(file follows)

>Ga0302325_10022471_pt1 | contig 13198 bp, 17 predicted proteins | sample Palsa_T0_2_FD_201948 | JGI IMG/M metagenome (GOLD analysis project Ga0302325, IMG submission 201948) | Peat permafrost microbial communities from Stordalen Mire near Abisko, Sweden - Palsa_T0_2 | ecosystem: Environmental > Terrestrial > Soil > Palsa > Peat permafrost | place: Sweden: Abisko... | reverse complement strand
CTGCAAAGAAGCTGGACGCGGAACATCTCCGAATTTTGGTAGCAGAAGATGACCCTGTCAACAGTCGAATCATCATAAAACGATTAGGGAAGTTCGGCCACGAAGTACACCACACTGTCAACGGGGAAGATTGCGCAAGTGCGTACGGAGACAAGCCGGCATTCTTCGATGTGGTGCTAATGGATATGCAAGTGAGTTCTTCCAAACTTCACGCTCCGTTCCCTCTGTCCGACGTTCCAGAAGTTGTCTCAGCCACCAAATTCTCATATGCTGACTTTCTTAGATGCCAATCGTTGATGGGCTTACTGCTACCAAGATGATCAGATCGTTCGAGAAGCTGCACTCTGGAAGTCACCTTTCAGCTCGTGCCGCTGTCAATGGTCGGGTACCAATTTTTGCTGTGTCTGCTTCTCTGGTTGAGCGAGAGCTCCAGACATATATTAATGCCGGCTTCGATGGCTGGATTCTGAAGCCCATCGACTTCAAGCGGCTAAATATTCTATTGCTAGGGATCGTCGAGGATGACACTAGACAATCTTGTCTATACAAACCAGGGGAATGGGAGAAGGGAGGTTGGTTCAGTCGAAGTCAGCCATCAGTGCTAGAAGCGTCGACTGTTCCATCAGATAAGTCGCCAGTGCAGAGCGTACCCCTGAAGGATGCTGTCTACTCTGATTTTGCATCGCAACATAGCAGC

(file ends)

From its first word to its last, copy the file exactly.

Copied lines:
>Ga0302325_10022471_pt1 | contig 13198 bp, 17 predicted proteins | sample Palsa_T0_2_FD_201948 | JGI IMG/M metagenome (GOLD analysis project Ga0302325, IMG submission 201948) | Peat permafrost microbial communities from Stordalen Mire near Abisko, Sweden - Palsa_T0_2 | ecosystem: Environmental > Terrestrial > Soil > Palsa > Peat permafrost | place: Sweden: Abisko... | reverse complement strand
CTGCAAAGAAGCTGGACGCGGAACATCTCCGAATTTTGGTAGCAGAAGATGACCCTGTCAACAGTCGAATCATCATAAAACGATTAGGGAAGTTCGGCCACGAAGTACACCACACTGTCAACGGGGAAGATTGCGCAAGTGCGTACGGAGACAAGCCGGCATTCTTCGATGTGGTGCTAATGGATATGCAAGTGAGTTCTTCCAAACTTCACGCTCCGTTCCCTCTGTCCGACGTTCCAGAAGTTGTCTCAGCCACCAAATTCTCATATGCTGACTTTCTTAGATGCCAATCGTTGATGGGCTTACTGCTACCAAGATGATCAGATCGTTCGAGAAGCTGCACTCTGGAAGTCACCTTTCAGCTCGTGCCGCTGTCAATGGTCGGGTACCAATTTTTGCTGTGTCTGCTTCTCTGGTTGAGCGAGAGCTCCAGACATATATTAATGCCGGCTTCGATGGCTGGATTCTGAAGCCCATCGACTTCAAGCGGCTAAATATTCTATTGCTAGGGATCGTCGAGGATGACACTAGACAATCTTGTCTATACAAACCAGGGGAATGGGAGAAGGGAGGTTGGTTCAGTCGAAGTCAGCCATCAGTGCTAGAAGCGTCGACTGTTCCATCAGATAAGTCGCCAGTGCAGAGCGTACCCCTGAAGGATGCTGTCTACTCTGATTTTGCATCGCAACATAGCAGC